She said she went outside to find him with Tonkin and tried to get Rone to come inside. She recalled that he told her he was handling the situation and, just seconds later, a woman ran inside shouting for someone to call 911.

Beck also doesn’t understand why prosecutors have not filed more serious charges against Tonkin.

“I just don’t buy it,” she said. “The way that man walked up, called him all those names. Yeah, Mike could’ve turned the other cheek. But why? Why should he have to?”

Surveillance video from the store showed Rone, after retrieving a club from a vehicle, follow Tonkin to the side of the building. Witnesses said a physical altercation occurred and Rone was stabbed.

Police apprehended Tonkin about two miles away in Independence, Missouri, about a half an hour later.

He attempted to hide in the tree line when officers first spotted him, the probable case statement said. Officers saw he appeared to have blood on the top of his head, on his baseball cap and on a white T-shirt on the ground near him.

“How’d you find me?” he asked officers immediately after being taken into custody, the document added. Officers recovered a knife during a search, and testing reportedly found traces of blood on the blade.

Tonkin remains in custody in the Jackson County Detention Center. It was not immediately clear if he had an attorney who could speak on his behalf.

Missouri is among 30 states that have enacted “stand your ground” laws that allow for the use of lethal force in self-defense, without any duty to retreat in some situations. Under Missouri’s law, such force can be lawfully used when a person “reasonably believes such force to be necessary to defend himself or herself or a third person” even in some situations where the person is the initial aggressor.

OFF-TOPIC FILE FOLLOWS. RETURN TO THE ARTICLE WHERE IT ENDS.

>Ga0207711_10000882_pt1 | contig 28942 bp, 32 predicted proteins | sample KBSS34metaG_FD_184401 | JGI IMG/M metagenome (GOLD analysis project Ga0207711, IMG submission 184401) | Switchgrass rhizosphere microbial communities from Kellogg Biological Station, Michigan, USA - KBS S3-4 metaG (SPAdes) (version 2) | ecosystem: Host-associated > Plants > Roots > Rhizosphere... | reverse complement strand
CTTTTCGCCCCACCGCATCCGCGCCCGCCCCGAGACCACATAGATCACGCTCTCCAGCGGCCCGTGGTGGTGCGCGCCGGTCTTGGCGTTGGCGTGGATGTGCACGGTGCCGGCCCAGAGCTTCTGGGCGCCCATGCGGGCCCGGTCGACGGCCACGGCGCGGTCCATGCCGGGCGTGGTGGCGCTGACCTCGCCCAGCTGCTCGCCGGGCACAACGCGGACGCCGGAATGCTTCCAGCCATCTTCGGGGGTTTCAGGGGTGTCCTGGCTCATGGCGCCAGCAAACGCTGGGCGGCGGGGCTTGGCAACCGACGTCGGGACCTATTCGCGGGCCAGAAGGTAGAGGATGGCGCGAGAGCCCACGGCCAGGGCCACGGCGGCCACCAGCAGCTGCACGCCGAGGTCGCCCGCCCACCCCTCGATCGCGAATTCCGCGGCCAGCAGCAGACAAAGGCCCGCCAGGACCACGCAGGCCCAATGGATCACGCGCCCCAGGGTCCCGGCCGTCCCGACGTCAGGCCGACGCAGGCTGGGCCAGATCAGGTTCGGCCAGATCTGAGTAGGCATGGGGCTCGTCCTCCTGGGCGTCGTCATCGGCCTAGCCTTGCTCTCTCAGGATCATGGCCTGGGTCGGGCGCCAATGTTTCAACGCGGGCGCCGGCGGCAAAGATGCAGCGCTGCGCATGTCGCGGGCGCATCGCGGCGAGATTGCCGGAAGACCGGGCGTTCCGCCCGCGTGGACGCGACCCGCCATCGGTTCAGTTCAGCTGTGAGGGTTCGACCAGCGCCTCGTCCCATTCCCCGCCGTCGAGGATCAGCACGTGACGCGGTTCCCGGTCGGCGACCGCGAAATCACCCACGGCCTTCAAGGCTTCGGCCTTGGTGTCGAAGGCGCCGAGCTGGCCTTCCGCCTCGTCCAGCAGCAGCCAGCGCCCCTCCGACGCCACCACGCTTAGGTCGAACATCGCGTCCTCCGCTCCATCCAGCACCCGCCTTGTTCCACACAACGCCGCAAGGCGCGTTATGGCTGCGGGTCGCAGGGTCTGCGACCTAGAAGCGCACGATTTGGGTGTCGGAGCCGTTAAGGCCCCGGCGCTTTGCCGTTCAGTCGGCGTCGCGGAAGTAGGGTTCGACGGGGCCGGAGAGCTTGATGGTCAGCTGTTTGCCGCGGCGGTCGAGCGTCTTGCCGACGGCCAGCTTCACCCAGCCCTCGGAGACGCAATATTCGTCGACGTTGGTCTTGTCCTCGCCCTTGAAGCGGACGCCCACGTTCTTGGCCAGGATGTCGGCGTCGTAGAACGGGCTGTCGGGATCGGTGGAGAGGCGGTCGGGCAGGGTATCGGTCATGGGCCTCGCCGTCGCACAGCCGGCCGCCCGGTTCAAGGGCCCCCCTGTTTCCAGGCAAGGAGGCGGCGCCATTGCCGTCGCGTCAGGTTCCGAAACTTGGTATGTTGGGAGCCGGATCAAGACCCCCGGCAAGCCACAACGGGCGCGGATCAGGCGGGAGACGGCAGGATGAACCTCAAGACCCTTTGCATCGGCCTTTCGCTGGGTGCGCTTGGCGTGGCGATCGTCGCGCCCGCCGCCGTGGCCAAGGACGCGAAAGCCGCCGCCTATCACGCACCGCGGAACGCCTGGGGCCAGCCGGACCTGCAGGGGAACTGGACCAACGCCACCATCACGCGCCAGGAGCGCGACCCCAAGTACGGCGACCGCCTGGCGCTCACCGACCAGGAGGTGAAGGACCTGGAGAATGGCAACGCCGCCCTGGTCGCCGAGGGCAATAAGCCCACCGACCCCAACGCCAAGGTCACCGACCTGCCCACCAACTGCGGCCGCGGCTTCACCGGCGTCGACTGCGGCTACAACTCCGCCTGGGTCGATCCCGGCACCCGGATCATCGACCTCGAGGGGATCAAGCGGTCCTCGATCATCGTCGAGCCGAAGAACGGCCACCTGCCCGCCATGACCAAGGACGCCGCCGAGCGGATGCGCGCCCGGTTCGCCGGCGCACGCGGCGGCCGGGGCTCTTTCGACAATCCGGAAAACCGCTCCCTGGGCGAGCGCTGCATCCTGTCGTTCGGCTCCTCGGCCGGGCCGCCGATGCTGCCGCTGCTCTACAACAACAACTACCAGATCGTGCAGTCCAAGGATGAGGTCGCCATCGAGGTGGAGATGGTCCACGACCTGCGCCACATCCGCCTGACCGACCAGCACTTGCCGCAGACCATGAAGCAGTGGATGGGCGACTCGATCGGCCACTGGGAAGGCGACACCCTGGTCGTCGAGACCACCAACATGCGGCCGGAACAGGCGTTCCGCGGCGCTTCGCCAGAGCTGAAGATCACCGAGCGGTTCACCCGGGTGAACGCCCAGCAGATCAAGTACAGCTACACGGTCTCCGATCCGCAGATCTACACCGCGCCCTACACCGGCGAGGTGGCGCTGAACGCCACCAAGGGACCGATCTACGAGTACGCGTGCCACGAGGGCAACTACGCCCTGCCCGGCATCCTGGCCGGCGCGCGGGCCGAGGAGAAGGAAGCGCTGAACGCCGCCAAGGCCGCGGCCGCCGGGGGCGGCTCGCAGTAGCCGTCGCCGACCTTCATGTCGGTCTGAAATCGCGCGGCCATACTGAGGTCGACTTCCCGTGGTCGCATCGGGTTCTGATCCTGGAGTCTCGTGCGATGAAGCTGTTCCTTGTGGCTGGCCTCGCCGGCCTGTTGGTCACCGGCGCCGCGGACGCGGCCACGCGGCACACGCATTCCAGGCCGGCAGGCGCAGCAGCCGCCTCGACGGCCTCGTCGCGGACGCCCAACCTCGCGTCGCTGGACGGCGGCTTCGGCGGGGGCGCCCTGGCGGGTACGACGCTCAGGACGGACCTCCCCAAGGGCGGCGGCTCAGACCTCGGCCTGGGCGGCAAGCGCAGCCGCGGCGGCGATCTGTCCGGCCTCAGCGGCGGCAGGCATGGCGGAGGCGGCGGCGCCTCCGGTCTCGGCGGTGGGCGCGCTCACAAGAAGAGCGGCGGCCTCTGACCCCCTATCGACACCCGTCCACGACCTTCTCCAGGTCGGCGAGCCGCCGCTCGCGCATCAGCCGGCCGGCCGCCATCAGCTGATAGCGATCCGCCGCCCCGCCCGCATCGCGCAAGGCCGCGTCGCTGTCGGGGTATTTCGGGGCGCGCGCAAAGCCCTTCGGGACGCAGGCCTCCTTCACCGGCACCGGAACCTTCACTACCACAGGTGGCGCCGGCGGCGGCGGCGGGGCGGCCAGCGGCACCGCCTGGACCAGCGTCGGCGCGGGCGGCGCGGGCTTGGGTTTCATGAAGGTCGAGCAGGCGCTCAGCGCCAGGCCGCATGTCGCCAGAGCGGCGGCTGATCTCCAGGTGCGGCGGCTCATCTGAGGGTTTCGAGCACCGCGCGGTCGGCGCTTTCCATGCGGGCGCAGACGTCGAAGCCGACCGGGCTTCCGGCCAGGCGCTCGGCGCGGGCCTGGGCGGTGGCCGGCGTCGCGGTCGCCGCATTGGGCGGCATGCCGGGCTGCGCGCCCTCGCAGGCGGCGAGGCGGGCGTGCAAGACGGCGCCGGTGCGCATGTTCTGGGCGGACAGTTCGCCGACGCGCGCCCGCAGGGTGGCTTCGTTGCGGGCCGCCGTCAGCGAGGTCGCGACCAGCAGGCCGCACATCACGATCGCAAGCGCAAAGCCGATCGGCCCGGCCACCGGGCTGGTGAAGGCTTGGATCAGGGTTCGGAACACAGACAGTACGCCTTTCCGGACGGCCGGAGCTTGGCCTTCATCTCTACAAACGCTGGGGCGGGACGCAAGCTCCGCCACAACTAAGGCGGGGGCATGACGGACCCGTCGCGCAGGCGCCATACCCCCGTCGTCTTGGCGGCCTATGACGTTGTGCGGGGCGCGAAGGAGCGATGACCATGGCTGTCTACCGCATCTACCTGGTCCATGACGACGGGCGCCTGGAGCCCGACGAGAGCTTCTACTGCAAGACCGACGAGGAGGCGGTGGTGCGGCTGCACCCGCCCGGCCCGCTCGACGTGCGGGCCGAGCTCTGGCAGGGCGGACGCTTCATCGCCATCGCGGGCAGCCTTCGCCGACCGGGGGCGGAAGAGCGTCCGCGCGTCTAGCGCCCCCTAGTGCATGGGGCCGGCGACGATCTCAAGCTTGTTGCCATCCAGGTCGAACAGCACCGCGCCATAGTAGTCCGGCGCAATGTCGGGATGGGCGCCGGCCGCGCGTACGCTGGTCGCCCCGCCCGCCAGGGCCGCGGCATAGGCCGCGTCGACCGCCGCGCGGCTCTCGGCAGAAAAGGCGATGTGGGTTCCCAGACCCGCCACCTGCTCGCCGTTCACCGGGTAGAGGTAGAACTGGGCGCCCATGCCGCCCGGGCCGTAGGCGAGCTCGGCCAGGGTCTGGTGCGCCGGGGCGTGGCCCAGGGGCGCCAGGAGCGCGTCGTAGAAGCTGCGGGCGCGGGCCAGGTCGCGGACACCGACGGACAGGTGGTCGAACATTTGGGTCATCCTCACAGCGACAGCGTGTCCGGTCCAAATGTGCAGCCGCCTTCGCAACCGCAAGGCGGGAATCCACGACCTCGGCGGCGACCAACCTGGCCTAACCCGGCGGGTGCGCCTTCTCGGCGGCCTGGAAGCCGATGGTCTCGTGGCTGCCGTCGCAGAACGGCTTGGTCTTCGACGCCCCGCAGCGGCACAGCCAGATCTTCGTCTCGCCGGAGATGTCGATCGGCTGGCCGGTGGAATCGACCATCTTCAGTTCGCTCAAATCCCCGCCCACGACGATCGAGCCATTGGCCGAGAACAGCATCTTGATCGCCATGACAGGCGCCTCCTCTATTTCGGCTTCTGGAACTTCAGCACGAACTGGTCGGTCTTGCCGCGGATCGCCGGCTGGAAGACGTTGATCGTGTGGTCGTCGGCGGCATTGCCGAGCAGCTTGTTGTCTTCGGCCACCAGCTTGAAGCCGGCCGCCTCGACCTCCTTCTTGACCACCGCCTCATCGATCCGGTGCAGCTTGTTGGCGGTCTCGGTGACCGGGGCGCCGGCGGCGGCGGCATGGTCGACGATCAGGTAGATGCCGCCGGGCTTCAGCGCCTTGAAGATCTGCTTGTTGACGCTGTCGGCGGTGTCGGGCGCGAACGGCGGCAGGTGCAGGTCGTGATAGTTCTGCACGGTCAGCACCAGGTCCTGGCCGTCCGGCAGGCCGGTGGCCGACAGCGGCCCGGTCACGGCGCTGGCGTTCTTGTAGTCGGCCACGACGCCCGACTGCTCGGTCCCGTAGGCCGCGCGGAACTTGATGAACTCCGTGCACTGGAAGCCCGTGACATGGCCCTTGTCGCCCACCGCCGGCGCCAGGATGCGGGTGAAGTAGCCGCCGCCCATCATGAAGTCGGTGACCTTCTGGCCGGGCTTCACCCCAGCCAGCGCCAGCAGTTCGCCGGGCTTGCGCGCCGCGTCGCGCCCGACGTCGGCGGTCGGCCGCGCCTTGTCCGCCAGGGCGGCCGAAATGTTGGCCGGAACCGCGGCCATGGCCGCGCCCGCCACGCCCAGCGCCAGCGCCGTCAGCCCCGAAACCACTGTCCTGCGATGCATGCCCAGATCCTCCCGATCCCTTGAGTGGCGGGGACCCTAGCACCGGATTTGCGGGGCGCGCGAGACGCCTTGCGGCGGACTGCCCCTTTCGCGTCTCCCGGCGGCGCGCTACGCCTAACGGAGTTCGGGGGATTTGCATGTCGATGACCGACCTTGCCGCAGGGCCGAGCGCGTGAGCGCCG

The state’s law and others like it came under the spotlight earlier this year after 16-year-old Ralph Yarl, who is Black, was shot by an elderly white homeowner after mistakenly ringing his doorbell in Kansas City, prompting an outcry.

Questions were raised about whether the homeowner, Andrew Lester, would be protected from prosecution by the state’s self-defense law after he was briefly detained and released following the shooting. He was later charged with first-degree assault and armed criminal action. He has pleaded not guilty to the charges.

In his statement, Mansur said the Jackson County Prosecutor’s Office “has a long and demonstrated history of addressing injustices perpetrated on victims due to racial hostility or enmity and those caused by the criminal justice system.”

In addition to the charges that have already been filed against Tonkin, he said the prosecutor’s office “is ready and willing to provide whatever assistance is necessary to our partners at the Justice Department in their review of this incident for possible federal charges under their available laws.”

Mansur added: “On behalf of all law enforcement partners, we wish to convey our condolences to the family of Mr. Rone. And we will continue to review this matter and add additional charges that are supported by Missouri law.”

An FBI spokesperson told Newsweek the bureau is “aware of the incident and is in contact with our law enforcement partners.”

The Justice Department has been contacted via its website for comment.